FIGURE 1
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Figure 1. Dependence of the number of sequences of the UniProt database on the number of amino acid residues. (A) All sequences, (B) sequences that are not fragments, and (C) sequences that are not fragments, do not contain nonstandard (O and U) or unidentified (X) amino acid residues, and without identical full copies.

However, this distribution does not give information on the true number of occurrences of amino acid residue sequences in nature. These data are incorrect, since the UniProt database contains, in addition to complete sequences, data on 15,495,873 incomplete sequences (almost 10%) that are fragments. The distribution shown in Figure 1B characterizes an array of 143,527,004 natural peptide amino acid residue sequences after excluding all fragments from consideration. Several peaks are also detected in this distribution, but their values and position are different from those shown in Figure 1A.

As it transpired during the study, the UniProt database also includes sequences containing amino acid residues indicated by letters that are not used to describe standard residues: O (hydroxyproline), U (α-aminobutyric acid), and X (unidentified). Sequences that contain these letters were also excluded from consideration.

The UniProt database also contains a large number of completely identical sequences, obtained, as a rule, as representatives of different, but taxonomically close living organisms. In order for the analysis to be limited to considering only different sequences, all duplicates were also excluded from consideration (Figure 1C). It can be seen that the peak at p = 252 is absent in Figure 1C because there are many duplicates in all sequences of UniProt database (Figures 1A,B). This peak contains more than 57,000 sequences of viral matrix proteins 1, but many of them are the same, e.g., the protein sequence (V9SYV1) of influenza A virus [A/Peru/PER334/2011(H3N2)] is found in more than 10,000 entries of UniProt database.

Protein Length Distribution in Swiss-Prot Database

At the time of the study, the Swiss-Prot database contained information on 560,118 amino acid residue sequences obtained as representatives of archaea, prokaryotes, and eukaryotes. The minimum number of amino acid residues p = 2 contained two oligopeptides of a different origin, and the maximum (p = 35,213) contained the mouse protein titin (Church et al., 2009). It transpired that, despite such a large range of p, most sequences are concentrated in the range 2 ≤ p ≤ 1,000 (542,302, i.e., ~97%). The distribution of all sequences in this interval is shown in Figure 2A. A characteristic feature of this distribution is the many sharp peaks indicating a significantly larger number of sequences with a given number of amino acid residues p, compared with neighboring p-values. Among them, two peaks are especially distinguished at p = 156 and 379. An examination of the protein corresponding to these peaks showed that, at p = 156, 2,216, sequences represent a large set of very different proteins. However, in the case p = 379, out of 1,889 proteins, 1,048 (two-thirds) are mitochondrial cytochrome b. This value is approximately equal to that part of the peak that rises above the total mass of protein lengths in Figure 2A.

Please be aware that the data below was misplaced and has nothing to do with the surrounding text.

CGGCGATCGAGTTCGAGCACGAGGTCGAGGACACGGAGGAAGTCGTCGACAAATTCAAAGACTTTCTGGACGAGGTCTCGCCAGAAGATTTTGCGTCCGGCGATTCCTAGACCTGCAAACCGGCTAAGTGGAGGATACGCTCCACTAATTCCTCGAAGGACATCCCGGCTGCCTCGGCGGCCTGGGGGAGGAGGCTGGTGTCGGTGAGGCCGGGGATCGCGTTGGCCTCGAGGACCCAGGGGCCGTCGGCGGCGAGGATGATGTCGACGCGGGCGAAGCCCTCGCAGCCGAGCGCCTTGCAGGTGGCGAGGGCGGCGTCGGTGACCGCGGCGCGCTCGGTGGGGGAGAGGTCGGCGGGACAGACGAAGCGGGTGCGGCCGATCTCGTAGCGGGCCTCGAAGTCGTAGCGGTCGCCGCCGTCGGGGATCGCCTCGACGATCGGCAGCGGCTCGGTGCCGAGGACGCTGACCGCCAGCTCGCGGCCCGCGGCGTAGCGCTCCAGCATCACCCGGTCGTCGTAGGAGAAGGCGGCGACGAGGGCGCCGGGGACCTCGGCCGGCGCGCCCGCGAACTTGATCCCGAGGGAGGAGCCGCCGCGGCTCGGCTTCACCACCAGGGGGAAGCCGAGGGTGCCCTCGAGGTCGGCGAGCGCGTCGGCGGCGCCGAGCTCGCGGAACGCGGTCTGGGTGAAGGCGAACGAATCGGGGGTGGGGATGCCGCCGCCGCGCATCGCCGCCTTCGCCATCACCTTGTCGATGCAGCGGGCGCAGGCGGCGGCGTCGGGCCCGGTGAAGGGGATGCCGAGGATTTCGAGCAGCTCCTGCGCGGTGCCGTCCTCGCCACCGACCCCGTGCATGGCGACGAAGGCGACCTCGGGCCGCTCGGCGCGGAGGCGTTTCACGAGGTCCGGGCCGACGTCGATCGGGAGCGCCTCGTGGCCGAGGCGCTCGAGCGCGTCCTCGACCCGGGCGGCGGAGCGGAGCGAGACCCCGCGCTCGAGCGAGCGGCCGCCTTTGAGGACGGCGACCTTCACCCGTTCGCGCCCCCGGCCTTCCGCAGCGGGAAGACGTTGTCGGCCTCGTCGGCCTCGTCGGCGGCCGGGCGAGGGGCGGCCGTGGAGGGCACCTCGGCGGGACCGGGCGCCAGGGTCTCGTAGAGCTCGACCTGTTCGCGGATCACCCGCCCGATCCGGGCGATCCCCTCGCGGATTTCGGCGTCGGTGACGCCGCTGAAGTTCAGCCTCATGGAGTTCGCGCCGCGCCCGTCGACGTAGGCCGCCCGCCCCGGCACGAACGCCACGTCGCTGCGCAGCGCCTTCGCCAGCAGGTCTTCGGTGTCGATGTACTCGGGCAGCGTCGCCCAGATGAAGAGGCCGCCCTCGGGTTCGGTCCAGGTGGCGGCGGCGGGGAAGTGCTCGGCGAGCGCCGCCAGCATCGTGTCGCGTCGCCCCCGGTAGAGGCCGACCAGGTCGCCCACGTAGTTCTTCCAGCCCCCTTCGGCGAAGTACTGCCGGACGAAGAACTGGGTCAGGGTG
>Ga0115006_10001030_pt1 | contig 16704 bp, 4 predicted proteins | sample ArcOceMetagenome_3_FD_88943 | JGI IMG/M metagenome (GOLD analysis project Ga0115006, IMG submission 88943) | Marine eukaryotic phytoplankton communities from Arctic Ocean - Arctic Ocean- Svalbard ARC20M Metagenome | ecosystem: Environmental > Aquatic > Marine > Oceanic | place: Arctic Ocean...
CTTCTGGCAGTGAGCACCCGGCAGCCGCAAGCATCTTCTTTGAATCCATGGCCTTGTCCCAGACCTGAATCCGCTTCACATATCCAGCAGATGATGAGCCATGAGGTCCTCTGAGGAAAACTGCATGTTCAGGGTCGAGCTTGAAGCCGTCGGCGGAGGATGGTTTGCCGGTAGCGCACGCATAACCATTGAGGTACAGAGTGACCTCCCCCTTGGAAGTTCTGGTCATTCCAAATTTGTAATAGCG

FIGURE 2
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Figure 2. Dependence of the number of sequences from the Swiss-Prot database on the number of amino acid residues. (A) All sequences, (B) sequences that are not fragments, and (C) sequences that are not fragments, do not contain nonstandard (O and U) or unidentified (X) amino acid residues, or without identical full copies.

As in the case of the UniProt database, we deleted all incomplete sequences that are fragments in the Swiss-Prot database. The distribution of complete sequences is shown in Figure 2B. This figure does not differ much from Figure 2A, since fragmented sequences from the Swiss-Prot database make up only 1.6% (9,167) of the total number of data in this database. Some difference is noticeable only in the field of oligopeptides, i.e., at small values of p.

We obtained a significantly changed distribution after removing sequences with non-standard and unidentified amino acid residues, and also after removing duplicates (Figure 2C). Note that the peak value at p = 156 decreased significantly, while at p = 379, it remained unchanged. Detailed data on the number of amino acid residue sequences taken for the already described and subsequent analyses are collected in Table 1.

TABLE 1
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Table 1. Data on the number of amino acid residue sequences in various taxonomic groups and species on the Swiss-Prot database.

We sequentially isolated and analyzed unique sequences of taxonomic groups of various levels from the entire mass of sequences from the Swiss-Prot database. At the first and highest level, the domains of archaea, prokaryotes, and eukaryotes were chosen (Woese et al., 1990). Despite the fact that the number of sequences in these domains varies significantly (Table 1), the general distribution pattern (Figure 3) is the same for them. Moreover, the overwhelming majority of amino acid residue sequences, as before, are concentrated in the range 2 ≤ p ≤ 1,000 (99.1% in archaea, 98.7% in prokaryotes, and 92.7% in eukaryotes). In archaea (Figure 3A), there is only one small visible peak at p = 130; in prokaryotes (Figure 3B), there are quite a lot of these peaks, and the peak is especially distinguished at p = 156 represent a large set of very different proteins; and in eukaryotes (Figure 3C), most of the peaks are not too large, except for one at p = 379.